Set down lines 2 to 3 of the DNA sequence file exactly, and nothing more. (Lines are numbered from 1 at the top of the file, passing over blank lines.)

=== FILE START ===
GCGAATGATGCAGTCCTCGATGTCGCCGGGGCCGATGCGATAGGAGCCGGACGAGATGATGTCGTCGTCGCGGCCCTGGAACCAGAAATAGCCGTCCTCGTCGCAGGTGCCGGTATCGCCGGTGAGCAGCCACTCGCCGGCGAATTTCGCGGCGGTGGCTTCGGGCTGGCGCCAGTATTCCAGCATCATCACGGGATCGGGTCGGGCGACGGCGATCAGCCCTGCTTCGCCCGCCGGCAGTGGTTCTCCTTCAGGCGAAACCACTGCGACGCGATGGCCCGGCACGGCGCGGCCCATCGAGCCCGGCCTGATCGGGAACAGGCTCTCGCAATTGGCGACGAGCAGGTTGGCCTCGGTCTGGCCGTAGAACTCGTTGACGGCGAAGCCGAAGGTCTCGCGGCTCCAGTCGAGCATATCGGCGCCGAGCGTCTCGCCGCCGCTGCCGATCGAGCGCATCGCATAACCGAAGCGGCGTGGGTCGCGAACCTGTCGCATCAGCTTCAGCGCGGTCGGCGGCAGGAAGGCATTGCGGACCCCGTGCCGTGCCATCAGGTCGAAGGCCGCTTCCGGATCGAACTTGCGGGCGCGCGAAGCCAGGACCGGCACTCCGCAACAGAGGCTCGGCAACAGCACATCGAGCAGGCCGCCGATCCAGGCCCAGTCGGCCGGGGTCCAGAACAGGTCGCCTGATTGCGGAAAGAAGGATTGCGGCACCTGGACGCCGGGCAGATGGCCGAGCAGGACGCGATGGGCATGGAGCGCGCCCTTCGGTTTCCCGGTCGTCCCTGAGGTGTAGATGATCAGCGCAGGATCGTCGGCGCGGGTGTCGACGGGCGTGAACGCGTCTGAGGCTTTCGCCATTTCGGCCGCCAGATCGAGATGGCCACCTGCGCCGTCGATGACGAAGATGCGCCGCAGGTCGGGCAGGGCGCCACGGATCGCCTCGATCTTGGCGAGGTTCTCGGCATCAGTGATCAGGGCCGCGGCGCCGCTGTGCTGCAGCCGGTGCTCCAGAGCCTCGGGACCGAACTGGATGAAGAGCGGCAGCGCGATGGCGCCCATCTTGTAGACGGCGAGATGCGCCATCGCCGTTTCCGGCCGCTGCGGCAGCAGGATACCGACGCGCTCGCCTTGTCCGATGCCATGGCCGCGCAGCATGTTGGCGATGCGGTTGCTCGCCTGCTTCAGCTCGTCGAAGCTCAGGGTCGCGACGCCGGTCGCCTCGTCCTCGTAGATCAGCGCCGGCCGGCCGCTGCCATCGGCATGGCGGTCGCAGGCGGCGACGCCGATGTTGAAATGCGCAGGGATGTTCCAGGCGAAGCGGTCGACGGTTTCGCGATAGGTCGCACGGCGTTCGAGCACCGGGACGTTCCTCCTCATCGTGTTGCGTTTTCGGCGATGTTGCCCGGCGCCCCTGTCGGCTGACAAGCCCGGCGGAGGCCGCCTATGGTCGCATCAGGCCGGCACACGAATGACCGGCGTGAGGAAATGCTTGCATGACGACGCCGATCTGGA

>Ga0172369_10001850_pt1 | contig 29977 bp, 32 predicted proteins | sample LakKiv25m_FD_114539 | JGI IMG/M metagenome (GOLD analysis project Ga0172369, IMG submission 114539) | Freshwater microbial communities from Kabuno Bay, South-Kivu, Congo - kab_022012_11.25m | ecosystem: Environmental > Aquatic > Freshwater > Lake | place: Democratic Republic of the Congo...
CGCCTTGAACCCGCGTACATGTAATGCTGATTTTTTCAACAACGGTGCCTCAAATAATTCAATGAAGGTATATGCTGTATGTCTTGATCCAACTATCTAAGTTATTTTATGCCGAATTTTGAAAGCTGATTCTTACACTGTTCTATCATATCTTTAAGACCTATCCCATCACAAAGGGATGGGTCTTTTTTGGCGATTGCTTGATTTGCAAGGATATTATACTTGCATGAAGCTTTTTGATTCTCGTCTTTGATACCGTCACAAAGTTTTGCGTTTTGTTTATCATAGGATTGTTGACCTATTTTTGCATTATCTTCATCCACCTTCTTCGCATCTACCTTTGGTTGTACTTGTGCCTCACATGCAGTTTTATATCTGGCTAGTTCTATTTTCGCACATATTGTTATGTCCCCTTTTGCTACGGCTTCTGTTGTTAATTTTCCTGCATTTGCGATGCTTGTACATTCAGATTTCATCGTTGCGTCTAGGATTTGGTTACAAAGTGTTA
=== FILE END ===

>Ga0172369_10001850_pt1 | contig 29977 bp, 32 predicted proteins | sample LakKiv25m_FD_114539 | JGI IMG/M metagenome (GOLD analysis project Ga0172369, IMG submission 114539) | Freshwater microbial communities from Kabuno Bay, South-Kivu, Congo - kab_022012_11.25m | ecosystem: Environmental > Aquatic > Freshwater > Lake | place: Democratic Republic of the Congo...
CGCCTTGAACCCGCGTACATGTAATGCTGATTTTTTCAACAACGGTGCCTCAAATAATTCAATGAAGGTATATGCTGTATGTCTTGATCCAACTATCTAAGTTATTTTATGCCGAATTTTGAAAGCTGATTCTTACACTGTTCTATCATATCTTTAAGACCTATCCCATCACAAAGGGATGGGTCTTTTTTGGCGATTGCTTGATTTGCAAGGATATTATACTTGCATGAAGCTTTTTGATTCTCGTCTTTGATACCGTCACAAAGTTTTGCGTTTTGTTTATCATAGGATTGTTGACCTATTTTTGCATTATCTTCATCCACCTTCTTCGCATCTACCTTTGGTTGTACTTGTGCCTCACATGCAGTTTTATATCTGGCTAGTTCTATTTTCGCACATATTGTTATGTCCCCTTTTGCTACGGCTTCTGTTGTTAATTTTCCTGCATTTGCGATGCTTGTACATTCAGATTTCATCGTTGCGTCTAGGATTTGGTTACAAAGTGTTA